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Starvation of Civilians in Tigray, Ethiopia: Justice Options

In November 2020, a brutal civil war broke out in the Tigray region of Ethiopia between the Ethiopian National Defense Force (ENDF) and its allies and the Tigray Defense Force (TDF). Approximately seven months into the war, the Integrated Food Security Phase Classification (IPC) announced that over 350,000 people in Tigray and neighboring areas were experiencing famine and that an additional 5.2 million people were facing “high levels of acute food insecurity.” Although conflict frequently disrupts food systems, in this case there are credible reports that parties to the conflict have destroyed food, crops, livestock, and civilian infrastructure such as water sources and that the Ethiopian federal government is responsible for deliberately starving civilians.

On June 8, 2022, the Simon-Skjodt Center for the Prevention of Genocide of the United States Holocaust Memorial Museum convened a private roundtable to discuss potential atrocity crimes relating to deliberate starvation in Tigray, Ethiopia. This post summarizes that discussion, including the latest developments regarding crimes that have occurred and options for accountability.

Deliberate starvation under international law

International law contemplates a handful of narrow circumstances in which parties to conflict may temporarily impose restrictions on aid. However, deliberately starving civilians, including by blocking humanitarian access and denying certain services like electricity as has occurred in the Tigray region, is a war crime. It is codified as such under the Rome Statute of the International Criminal Court. In certain circumstances, it may also amount to crimes against humanity (such as murder, extermination, persecution, or other inhumane acts) or acts of genocide (such as killing, causing serious bodily or mental harm, or deliberately inflicting on the group conditions of life calculated to bring about its physical destruction in whole or in part). 


In September 2021, the UN stated that the Ethiopian federal government had imposed a “de-facto blockade” on Tigray. This announcement—which cohered with statements made by the Tigray regional government—prompted the Ethiopian government to expel several senior UN officials from the country. Meanwhile, the Ethiopian government accused Tigray regional officials of deliberately blocking aid in a bid to discredit Prime Minister Abiy’s regime.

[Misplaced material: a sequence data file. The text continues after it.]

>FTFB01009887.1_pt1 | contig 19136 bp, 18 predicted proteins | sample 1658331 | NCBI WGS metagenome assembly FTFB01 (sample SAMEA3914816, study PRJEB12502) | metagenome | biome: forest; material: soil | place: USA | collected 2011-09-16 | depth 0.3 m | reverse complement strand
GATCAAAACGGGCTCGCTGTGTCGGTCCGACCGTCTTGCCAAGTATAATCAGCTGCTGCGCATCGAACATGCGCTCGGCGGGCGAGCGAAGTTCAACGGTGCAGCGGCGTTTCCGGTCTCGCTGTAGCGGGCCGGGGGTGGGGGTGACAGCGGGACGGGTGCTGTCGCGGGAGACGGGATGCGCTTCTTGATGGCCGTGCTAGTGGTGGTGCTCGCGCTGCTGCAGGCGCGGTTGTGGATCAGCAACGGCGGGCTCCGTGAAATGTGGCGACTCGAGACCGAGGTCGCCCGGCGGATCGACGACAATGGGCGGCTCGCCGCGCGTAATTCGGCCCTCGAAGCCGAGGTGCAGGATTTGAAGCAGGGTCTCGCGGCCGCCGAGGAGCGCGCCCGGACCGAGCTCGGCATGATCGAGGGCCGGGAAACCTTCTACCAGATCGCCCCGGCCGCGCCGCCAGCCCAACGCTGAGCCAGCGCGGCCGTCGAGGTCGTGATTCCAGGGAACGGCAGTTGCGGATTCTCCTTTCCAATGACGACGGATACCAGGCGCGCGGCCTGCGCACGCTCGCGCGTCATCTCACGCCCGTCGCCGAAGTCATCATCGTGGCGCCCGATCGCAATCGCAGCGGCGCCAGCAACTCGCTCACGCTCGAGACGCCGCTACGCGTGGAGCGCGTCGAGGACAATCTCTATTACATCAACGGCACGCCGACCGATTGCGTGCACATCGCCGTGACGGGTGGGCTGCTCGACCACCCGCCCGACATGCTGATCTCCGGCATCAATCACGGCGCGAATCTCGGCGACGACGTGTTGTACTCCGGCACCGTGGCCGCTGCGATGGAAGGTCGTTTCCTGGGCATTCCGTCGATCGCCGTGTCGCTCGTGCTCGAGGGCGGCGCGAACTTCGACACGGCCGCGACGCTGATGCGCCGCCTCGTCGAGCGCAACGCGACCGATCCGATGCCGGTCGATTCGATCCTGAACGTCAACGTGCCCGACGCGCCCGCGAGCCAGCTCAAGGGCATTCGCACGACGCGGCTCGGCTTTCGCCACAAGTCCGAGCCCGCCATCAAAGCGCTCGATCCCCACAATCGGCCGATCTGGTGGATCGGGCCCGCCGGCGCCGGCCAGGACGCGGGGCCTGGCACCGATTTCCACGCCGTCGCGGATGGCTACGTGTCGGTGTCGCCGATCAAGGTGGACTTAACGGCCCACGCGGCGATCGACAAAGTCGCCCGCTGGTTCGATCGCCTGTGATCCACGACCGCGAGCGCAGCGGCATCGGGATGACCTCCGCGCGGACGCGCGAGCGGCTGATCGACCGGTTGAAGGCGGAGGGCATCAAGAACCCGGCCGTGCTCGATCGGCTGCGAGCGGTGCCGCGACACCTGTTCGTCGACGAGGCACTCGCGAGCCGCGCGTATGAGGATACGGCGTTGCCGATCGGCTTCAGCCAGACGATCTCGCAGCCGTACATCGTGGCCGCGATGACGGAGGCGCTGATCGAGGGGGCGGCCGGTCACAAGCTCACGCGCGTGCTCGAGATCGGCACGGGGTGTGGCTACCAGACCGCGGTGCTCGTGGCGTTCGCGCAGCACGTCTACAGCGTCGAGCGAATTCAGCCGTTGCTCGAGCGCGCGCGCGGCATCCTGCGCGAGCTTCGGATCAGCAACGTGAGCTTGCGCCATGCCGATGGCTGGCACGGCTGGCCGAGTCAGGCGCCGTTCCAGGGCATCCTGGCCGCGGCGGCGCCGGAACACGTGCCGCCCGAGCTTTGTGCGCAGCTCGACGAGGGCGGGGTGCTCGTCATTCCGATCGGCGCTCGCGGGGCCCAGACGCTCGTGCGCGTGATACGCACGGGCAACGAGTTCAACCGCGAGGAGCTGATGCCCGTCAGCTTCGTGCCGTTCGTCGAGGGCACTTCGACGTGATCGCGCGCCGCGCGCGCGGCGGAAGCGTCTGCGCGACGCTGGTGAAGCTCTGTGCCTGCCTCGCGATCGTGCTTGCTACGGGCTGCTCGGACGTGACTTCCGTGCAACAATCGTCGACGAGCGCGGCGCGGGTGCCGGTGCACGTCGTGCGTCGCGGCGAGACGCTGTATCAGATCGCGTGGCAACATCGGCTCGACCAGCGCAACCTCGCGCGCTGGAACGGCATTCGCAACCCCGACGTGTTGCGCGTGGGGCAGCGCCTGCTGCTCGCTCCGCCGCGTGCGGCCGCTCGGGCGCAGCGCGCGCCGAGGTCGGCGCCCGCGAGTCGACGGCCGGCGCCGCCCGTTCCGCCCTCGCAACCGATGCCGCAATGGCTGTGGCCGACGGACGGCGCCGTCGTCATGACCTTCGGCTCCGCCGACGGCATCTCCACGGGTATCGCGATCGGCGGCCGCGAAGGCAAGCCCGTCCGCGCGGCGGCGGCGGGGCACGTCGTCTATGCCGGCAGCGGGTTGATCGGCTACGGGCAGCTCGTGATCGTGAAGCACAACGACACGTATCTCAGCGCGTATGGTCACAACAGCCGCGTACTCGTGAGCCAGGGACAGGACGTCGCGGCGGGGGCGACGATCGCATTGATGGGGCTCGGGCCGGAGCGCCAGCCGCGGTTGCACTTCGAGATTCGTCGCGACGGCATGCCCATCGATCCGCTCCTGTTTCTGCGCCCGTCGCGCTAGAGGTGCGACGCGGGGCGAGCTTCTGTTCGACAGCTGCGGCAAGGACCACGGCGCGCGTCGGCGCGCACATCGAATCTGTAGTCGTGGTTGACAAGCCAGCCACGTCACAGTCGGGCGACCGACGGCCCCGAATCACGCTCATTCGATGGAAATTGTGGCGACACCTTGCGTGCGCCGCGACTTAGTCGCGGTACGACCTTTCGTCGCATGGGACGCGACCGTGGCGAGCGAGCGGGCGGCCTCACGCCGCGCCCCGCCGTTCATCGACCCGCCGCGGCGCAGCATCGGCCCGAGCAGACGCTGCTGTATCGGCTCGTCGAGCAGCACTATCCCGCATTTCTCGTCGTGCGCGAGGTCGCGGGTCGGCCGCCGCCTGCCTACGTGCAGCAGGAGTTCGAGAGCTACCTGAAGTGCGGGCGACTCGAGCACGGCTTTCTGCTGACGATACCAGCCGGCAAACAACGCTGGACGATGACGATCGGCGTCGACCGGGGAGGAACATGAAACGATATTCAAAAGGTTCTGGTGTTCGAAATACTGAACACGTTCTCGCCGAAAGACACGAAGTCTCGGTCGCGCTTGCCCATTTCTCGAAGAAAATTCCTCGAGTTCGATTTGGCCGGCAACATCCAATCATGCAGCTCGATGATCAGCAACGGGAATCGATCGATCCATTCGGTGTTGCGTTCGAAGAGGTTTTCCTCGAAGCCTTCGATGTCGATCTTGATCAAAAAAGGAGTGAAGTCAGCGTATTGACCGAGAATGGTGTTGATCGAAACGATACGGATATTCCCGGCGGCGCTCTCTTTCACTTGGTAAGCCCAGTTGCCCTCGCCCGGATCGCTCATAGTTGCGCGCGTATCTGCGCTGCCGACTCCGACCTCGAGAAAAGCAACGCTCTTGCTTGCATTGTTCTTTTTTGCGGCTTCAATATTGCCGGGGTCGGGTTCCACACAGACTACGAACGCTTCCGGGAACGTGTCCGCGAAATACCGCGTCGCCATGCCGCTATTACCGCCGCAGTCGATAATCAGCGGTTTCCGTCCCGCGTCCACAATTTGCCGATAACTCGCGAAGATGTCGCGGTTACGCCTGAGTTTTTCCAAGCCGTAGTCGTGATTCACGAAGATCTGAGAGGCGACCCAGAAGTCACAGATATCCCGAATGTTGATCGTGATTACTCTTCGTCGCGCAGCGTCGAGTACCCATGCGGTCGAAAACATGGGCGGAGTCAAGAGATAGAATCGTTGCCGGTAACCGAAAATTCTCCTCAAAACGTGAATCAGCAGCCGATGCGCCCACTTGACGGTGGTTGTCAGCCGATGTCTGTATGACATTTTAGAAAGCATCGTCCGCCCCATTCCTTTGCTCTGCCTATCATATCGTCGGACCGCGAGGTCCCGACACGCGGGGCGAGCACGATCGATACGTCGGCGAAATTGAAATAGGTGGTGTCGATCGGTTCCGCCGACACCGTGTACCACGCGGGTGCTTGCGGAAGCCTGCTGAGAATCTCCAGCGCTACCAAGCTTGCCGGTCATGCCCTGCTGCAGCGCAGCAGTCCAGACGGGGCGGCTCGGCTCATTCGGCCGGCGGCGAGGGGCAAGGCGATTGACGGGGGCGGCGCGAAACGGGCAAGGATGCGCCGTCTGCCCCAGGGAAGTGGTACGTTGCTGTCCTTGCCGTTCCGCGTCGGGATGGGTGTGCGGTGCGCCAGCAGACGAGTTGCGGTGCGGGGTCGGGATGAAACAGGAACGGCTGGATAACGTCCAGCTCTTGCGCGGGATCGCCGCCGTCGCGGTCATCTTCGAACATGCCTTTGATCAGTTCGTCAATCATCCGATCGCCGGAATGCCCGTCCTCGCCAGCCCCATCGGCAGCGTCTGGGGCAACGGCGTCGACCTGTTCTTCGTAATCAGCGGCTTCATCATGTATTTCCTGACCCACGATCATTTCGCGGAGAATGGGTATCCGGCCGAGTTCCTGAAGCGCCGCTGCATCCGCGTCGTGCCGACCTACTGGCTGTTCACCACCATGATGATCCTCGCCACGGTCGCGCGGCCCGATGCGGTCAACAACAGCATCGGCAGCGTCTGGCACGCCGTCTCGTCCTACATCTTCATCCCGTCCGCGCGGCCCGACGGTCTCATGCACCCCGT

A humanitarian truce, yet slow progress

On March 24, 2022, the Ethiopian federal government announced an indefinite humanitarian truce with Tigray regional officials. Since then, humanitarian access to the Tigray region has slowly improved, but still falls far short of the 100 trucks per day that the UN says are needed to sustain affected communities. The needs are so urgent that the region’s main hospital has had to suspend its operations. Meanwhile, civilians have started to move south in search of food. The federal government claims that ongoing issues with humanitarian access are operational and logistical in nature and not deliberate. 

Justice and accountability

Proving that a perpetrator acted with the intent to starve civilians can be difficult from a judicial and criminal responsibility perspective. Proving the requisite intent is so difficult that to date, starvation crimes have never been litigated. This is what makes the work of documentation bodies like the newly established United Nations Commission of Human Rights Experts on Ethiopia so important. Such bodies should be given sufficient resources to gather information that could be used in future potential criminal proceedings to ensure that perpetrators of deliberate starvation do not evade justice. Such information could seek to elucidate whether deliberate restrictions on aid were enforced with knowledge that it would result in starvation.

As we have previously pointed out on our blog, dozens of conflicts are unfolding around the world in which perpetrators are deliberately starving civilians not only as a war crime, but also as a tool to persecute minority groups. It is necessary to ensure unimpeded humanitarian access for affected civilian populations and to take steps to hold perpetrators of such crimes to account.